The average household size was 2.53 and the average family size was 3.05. The median age was 39.3 years. For the period 2011–2015, 24.8% of the county's population had French ancestry, 20.9% had Irish, 13.1% had English, 10.2% had Italian, 8.2% had German ancestry. For the same time period, the estimated median annual income for a household in the county was $71,244, the median income for a family was $85,966. Male full-time workers had a median income of $60,349 versus $44,270 for females; the per capita income for the county was $35,242. About 5.8% of families and 8.8% of the population were below the poverty line, including 11.7% of those under age 18 and 5.9% of those age 65 or over. Long the most populated county in New Hampshire, Hillsborough County has played a vital role in shaping the state's politics as a whole, although it has shifted in its own leanings over the years. A Republican county going back to the 19th century, the county's more urban population made it receptive to Democrats in the early 20th century at a time when much of New England was solidly Republican.
The county- and the state as a whole- voted Republican in every election since the founding of the Republican Party in 1856 until 1912, when both the county and the state were won by Democrat Woodrow Wilson. Four years Wilson's margin of victory in Hillsborough County enabled him to narrowly win the state as a whole despite losing the majority of counties, making New Hampshire the only state to vote Democratic in New England and the entire Northeast in 1916. In 1928, Hillsborough was the only county in New Hampshire to vote for Democrat Al Smith over Republican Herbert Hoover, in the 1930s Franklin Roosevelt would solidify Democratic dominance there. In 1936, FDR would carry only 3 of New Hampshire's 10 counties, but his strong win in Hillsborough allowed him to narrowly win the state while neighboring Vermont and Maine were the only states in the nation to vote against him. In the 1940s, Roosevelt would take over 60% of the vote Hillsborough County, allowing him to win the state of New Hampshire by more comfortable margins in 1940 and 1944.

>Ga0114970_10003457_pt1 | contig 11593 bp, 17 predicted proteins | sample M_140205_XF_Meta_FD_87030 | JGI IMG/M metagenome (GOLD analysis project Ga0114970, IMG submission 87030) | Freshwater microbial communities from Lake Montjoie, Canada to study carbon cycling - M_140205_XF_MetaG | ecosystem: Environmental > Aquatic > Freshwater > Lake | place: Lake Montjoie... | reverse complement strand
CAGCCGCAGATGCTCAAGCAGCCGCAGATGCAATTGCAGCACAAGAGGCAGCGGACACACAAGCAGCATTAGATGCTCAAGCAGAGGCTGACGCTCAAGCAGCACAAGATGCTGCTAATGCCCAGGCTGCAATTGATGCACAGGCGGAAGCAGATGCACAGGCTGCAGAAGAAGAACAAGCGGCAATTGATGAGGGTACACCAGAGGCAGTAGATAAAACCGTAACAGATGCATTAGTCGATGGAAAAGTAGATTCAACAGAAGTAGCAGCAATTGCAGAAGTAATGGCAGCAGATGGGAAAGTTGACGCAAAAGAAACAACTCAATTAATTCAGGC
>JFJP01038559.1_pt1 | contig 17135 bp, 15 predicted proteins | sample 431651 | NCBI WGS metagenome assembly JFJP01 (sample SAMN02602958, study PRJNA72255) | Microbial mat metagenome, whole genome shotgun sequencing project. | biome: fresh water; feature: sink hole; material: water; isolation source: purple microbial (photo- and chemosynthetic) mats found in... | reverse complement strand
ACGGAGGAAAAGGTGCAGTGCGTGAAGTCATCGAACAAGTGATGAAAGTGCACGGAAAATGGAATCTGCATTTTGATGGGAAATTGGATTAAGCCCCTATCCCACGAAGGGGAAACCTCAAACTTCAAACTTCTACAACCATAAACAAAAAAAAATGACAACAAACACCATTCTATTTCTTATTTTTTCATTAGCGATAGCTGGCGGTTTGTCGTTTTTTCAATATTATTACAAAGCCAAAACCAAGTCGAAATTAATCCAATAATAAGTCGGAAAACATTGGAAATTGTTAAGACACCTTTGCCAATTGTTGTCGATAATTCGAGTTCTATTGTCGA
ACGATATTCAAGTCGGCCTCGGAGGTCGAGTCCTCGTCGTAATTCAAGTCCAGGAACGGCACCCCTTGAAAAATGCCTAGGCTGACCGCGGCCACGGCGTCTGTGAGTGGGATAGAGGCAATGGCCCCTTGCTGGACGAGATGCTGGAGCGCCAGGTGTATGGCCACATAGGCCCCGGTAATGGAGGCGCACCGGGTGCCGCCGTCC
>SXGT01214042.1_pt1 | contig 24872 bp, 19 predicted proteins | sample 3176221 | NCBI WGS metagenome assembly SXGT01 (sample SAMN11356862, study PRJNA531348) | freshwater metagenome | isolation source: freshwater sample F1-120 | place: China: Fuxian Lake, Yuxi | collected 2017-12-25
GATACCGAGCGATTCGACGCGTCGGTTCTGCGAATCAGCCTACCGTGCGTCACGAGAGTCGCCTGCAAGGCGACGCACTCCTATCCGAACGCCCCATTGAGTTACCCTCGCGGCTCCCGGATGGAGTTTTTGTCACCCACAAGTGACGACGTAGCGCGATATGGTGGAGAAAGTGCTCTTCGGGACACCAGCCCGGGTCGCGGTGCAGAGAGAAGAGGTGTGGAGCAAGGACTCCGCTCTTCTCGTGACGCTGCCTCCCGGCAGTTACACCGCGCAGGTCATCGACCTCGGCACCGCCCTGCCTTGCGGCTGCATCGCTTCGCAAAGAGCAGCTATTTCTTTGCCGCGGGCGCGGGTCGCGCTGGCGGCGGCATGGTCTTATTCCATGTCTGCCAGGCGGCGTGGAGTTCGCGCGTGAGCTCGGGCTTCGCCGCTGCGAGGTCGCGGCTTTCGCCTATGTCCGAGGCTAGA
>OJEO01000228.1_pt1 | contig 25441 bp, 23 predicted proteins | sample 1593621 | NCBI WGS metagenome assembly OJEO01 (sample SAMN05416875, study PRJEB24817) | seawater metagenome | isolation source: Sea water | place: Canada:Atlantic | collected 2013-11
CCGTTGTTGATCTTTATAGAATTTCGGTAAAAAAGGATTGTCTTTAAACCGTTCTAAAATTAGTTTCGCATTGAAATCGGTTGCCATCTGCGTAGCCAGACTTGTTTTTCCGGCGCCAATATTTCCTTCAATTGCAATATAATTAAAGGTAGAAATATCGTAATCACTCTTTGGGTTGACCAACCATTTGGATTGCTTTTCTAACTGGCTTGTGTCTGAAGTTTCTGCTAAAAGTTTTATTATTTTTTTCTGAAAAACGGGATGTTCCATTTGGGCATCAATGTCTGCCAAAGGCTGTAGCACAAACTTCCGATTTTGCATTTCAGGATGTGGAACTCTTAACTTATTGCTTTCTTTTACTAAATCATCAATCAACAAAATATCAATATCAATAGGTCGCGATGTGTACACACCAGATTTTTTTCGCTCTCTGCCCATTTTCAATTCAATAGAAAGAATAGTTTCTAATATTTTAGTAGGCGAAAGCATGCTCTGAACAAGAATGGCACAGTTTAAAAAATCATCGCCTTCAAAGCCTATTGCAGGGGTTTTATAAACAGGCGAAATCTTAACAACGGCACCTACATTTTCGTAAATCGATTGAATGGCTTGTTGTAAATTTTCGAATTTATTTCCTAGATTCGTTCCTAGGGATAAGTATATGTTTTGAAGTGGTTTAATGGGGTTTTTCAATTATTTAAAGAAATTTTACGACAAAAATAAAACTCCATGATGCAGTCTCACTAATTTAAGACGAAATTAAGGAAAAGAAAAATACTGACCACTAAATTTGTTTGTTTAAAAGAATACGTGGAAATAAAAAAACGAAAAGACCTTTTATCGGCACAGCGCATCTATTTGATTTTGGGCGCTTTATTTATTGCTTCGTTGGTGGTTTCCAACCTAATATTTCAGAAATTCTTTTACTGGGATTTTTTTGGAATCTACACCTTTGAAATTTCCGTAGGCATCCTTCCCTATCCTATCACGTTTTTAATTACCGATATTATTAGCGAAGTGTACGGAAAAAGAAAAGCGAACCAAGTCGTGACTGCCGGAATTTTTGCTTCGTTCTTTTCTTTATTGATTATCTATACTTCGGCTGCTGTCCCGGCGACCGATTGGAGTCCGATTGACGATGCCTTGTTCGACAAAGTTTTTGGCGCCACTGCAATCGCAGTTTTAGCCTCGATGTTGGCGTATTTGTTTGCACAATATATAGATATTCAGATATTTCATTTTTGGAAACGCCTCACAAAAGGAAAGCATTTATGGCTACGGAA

The county would vote Democratic in every presidential election that followed until the 1970s, except for a win by Dwight D. Eisenhower in 1956, although it was still the only county in the state where Eisenhower failed to break 60% of the vote. In the 1970s, shifting partisan allegiances and the growth of conservative Boston exurbs in southern New Hampshire caused a dramatic shift in Hillsborough County's politics, which caused the state as a whole to become more conservative. Beginning in 1972, the county became reliably Republican in presidential elections, peaking in 1984, when Ronald Reagan would take over 70% of the vote there. Although still one of the more Republican regions of the state, in the following years Democrats have made inroads and today it is an important swing county. Both Republicans George H. W. Bush and George W. Bush would win it twice each, but Democrat Bill Clinton won it in 1996, Barack Obama has won it twice in both 2008 and 2012, bolstering his wins of the state's electoral votes each time.
In the 2012 presidential election, Time had listed Hillsborough as one of five critical counties affecting the outcome in the swing state of New Hampshire. Obama ended up winning with a margin of 50%-49%. Donald Trump narrowly carried the county in 2016; the executive power of Hillsborough County's government is held by three